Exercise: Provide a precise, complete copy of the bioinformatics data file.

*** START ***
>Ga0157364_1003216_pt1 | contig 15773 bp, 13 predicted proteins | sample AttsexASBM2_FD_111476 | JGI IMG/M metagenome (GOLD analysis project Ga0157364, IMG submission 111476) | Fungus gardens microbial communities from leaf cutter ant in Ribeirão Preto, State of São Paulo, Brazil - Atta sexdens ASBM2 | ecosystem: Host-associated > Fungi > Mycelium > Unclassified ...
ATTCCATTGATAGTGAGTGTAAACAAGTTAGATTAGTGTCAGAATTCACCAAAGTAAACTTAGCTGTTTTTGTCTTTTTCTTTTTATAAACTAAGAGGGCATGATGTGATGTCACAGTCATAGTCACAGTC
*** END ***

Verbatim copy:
>Ga0157364_1003216_pt1 | contig 15773 bp, 13 predicted proteins | sample AttsexASBM2_FD_111476 | JGI IMG/M metagenome (GOLD analysis project Ga0157364, IMG submission 111476) | Fungus gardens microbial communities from leaf cutter ant in Ribeirão Preto, State of São Paulo, Brazil - Atta sexdens ASBM2 | ecosystem: Host-associated > Fungi > Mycelium > Unclassified ...
ATTCCATTGATAGTGAGTGTAAACAAGTTAGATTAGTGTCAGAATTCACCAAAGTAAACTTAGCTGTTTTTGTCTTTTTCTTTTTATAAACTAAGAGGGCATGATGTGATGTCACAGTCATAGTCACAGTC